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The Iberian Horseshoe — A Journey

Part IV. North East

The World Cup

Steve Porter
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Due to a dispute over TV rights, very few matches are being shown live on terrestrial television. I have to go out to watch them in Can Peitx. I order a café con leche and look around for familiar faces. Torelló’s Argentine contingent, in their stripy blue and white tops, are huddled round a table. The community is growing after the collapse of the economy there.

Someone calls my name from below the television set in the corner. Catherine, a local English teacher, stands up and waves her arms. I make my way past the Argentinians and the Catalans to a small corner that is forever England.

“This is Janie,” says Catherine.

Catherine had told me that her daughter was coming over. Janie looks older than I expected. She must be in her mid-twenties at least.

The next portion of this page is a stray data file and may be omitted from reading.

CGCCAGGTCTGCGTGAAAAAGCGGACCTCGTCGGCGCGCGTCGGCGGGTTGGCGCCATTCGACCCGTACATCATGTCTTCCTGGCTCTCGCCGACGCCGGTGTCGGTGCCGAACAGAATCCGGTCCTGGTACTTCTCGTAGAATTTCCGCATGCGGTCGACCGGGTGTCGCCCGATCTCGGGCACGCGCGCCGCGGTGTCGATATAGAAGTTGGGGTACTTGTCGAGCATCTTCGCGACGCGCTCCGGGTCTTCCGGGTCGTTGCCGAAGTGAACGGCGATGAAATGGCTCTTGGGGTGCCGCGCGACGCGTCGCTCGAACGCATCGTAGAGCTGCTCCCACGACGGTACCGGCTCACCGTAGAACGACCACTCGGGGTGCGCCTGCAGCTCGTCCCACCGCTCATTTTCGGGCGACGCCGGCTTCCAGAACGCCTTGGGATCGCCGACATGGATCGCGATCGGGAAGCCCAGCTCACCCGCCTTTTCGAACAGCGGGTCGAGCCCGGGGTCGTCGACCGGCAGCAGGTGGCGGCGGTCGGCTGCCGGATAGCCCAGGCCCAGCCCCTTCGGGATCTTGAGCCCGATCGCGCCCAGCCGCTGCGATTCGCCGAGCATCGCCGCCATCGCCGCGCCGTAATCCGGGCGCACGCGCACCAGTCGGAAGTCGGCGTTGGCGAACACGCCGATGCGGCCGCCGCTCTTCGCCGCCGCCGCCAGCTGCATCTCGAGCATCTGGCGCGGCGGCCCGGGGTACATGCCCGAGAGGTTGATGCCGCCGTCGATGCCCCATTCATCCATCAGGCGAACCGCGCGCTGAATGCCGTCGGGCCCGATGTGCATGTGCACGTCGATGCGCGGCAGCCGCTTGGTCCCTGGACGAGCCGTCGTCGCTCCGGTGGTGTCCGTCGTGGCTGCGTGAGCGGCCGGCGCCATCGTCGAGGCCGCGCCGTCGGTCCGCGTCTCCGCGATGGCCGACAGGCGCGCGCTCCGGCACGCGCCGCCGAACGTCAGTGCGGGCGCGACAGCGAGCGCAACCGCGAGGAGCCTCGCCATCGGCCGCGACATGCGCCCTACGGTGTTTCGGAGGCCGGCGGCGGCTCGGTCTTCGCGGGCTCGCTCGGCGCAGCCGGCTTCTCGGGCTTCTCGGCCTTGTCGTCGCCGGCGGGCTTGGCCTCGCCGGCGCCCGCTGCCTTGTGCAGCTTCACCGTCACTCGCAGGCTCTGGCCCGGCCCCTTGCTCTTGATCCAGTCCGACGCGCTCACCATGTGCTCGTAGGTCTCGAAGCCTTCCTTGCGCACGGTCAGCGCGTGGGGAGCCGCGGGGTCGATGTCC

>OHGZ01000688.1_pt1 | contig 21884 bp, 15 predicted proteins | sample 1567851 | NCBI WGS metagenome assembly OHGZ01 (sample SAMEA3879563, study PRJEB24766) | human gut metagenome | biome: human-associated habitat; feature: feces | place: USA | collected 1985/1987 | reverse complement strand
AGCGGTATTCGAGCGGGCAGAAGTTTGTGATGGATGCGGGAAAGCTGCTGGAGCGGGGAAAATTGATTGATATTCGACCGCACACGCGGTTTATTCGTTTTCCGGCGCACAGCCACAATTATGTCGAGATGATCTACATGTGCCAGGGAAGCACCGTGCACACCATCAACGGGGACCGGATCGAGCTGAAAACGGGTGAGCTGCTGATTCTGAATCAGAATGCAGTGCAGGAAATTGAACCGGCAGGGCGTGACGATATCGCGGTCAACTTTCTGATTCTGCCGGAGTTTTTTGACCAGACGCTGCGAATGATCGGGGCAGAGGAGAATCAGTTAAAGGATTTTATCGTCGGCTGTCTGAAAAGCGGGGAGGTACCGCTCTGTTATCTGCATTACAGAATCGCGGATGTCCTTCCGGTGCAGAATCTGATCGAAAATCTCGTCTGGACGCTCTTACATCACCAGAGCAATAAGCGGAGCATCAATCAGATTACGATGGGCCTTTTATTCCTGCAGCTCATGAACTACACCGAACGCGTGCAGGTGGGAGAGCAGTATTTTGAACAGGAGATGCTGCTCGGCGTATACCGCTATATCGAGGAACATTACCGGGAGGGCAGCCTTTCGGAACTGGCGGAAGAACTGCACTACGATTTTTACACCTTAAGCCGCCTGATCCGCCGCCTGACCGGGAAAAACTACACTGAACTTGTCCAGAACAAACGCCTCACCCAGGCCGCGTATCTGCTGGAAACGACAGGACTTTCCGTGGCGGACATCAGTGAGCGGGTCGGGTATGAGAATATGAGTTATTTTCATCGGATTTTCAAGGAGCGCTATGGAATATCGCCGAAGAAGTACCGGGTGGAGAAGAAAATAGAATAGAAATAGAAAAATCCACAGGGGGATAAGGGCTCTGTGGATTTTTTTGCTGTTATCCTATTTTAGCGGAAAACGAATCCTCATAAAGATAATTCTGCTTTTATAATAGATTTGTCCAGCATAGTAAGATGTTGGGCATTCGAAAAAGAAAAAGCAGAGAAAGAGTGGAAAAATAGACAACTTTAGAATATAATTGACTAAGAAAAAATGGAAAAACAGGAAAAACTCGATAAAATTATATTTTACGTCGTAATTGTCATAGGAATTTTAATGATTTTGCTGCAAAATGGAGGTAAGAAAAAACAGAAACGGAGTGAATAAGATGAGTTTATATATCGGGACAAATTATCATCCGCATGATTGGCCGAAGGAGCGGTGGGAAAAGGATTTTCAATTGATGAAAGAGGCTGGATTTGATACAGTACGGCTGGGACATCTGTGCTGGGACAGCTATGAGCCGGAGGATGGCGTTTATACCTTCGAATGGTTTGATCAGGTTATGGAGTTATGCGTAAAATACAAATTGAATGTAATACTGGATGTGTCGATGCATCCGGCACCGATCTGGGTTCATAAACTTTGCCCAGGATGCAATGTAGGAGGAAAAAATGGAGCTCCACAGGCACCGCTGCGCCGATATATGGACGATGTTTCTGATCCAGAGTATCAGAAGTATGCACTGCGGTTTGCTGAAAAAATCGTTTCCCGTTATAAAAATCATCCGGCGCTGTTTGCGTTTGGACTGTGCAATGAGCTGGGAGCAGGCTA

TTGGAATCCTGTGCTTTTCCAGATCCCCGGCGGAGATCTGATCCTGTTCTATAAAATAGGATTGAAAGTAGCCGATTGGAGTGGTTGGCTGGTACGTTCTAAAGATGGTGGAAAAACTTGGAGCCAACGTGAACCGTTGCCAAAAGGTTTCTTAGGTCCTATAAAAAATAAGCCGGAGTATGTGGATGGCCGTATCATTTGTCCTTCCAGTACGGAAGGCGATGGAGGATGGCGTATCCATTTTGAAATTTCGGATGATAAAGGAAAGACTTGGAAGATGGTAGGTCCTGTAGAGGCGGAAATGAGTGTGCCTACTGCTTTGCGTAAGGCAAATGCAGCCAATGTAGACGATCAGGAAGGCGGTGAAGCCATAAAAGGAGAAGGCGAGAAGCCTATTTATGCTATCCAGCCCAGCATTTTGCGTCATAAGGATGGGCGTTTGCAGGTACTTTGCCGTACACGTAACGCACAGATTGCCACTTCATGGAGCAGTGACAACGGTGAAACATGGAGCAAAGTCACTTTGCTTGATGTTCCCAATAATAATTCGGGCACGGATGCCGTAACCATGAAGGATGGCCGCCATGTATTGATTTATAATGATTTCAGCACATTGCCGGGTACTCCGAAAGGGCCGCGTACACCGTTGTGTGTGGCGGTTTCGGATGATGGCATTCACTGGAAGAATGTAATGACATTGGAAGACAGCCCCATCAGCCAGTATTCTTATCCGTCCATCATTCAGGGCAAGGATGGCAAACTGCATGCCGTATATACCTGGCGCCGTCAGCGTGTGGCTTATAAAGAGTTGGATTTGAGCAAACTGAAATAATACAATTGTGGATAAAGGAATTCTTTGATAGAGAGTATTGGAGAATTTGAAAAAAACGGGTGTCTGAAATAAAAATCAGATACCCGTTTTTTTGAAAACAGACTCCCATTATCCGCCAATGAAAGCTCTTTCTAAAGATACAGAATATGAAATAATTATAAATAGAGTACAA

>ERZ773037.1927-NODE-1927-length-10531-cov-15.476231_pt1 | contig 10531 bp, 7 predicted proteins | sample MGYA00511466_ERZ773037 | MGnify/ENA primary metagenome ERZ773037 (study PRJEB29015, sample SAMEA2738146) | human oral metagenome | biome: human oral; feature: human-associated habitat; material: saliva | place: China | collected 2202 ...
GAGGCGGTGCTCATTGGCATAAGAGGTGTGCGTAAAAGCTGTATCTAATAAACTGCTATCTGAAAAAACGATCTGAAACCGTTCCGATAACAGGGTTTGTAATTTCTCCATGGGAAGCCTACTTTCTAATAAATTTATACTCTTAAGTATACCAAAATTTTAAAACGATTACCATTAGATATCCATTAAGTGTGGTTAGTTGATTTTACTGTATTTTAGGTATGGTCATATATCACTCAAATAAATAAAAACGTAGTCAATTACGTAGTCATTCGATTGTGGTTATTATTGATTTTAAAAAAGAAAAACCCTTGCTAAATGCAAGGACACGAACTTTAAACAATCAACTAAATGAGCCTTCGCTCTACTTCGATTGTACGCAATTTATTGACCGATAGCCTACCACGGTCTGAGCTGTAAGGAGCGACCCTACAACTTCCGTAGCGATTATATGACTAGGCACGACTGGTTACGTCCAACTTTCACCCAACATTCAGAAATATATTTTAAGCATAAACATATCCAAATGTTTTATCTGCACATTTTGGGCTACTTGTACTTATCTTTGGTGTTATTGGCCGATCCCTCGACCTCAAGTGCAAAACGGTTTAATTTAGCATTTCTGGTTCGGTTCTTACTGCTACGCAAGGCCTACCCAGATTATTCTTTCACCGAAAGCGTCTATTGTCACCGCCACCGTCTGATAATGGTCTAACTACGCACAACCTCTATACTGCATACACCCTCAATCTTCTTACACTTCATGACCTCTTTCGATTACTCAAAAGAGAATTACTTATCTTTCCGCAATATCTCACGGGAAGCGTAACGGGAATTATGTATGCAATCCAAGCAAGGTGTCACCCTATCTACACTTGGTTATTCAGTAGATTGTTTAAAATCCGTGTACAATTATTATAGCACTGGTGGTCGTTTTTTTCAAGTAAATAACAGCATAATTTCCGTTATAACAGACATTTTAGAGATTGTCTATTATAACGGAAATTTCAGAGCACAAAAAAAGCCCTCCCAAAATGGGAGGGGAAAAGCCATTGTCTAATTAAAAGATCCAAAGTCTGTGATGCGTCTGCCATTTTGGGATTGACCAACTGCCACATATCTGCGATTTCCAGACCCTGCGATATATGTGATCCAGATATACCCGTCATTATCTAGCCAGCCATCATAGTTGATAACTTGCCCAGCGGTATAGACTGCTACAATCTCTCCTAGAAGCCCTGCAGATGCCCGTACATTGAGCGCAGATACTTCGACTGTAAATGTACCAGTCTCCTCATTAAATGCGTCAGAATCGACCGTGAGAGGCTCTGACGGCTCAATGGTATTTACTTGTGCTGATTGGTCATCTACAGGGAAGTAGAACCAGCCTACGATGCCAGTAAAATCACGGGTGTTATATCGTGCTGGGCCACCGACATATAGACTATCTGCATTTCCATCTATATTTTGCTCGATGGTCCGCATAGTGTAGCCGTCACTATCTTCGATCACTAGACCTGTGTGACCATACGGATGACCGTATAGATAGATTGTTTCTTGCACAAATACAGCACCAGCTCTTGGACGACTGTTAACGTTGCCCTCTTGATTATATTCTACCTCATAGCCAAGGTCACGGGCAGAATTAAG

Just then, Michael Owen breaks through and smacks the ball off a post.

“Owen, you twat. How did he miss?” wonders Janie in her north east brogue. The Argentinians in the bar throw their hands up and ask each other what happened to the defence.

“Come on. Give the lads some support. You’re British after all.”

“You know what? This month I’m ‘supporting’ England for the first time,” I whisper. My support extends to giving England credit if they win or play well, like when Owen finds his way into the box again and goes down under a tackle.

“Penalty! Come on, England. Come on, England!”

Beckham strikes the ball straight down the middle and the keeper dives out of the way. The Englishman runs to a corner flag to celebrate with the fans.

Catherine and Janie clap wildly and shout. I feel nothing.

My students would understand. Some of them want Spain to lose and many do not really care for la selección—the Spanish national team. It’s not too difficult for a Scot to enter the mind of a Catalan and vice versa. We can hold onto our loose change, as we both have a reputation for miserliness, and discuss our complicated dual national identities.

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Copyright ©Steve Porter, 2004
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Date of publicationOctober 2007
Collection RSSGlobal Fiction
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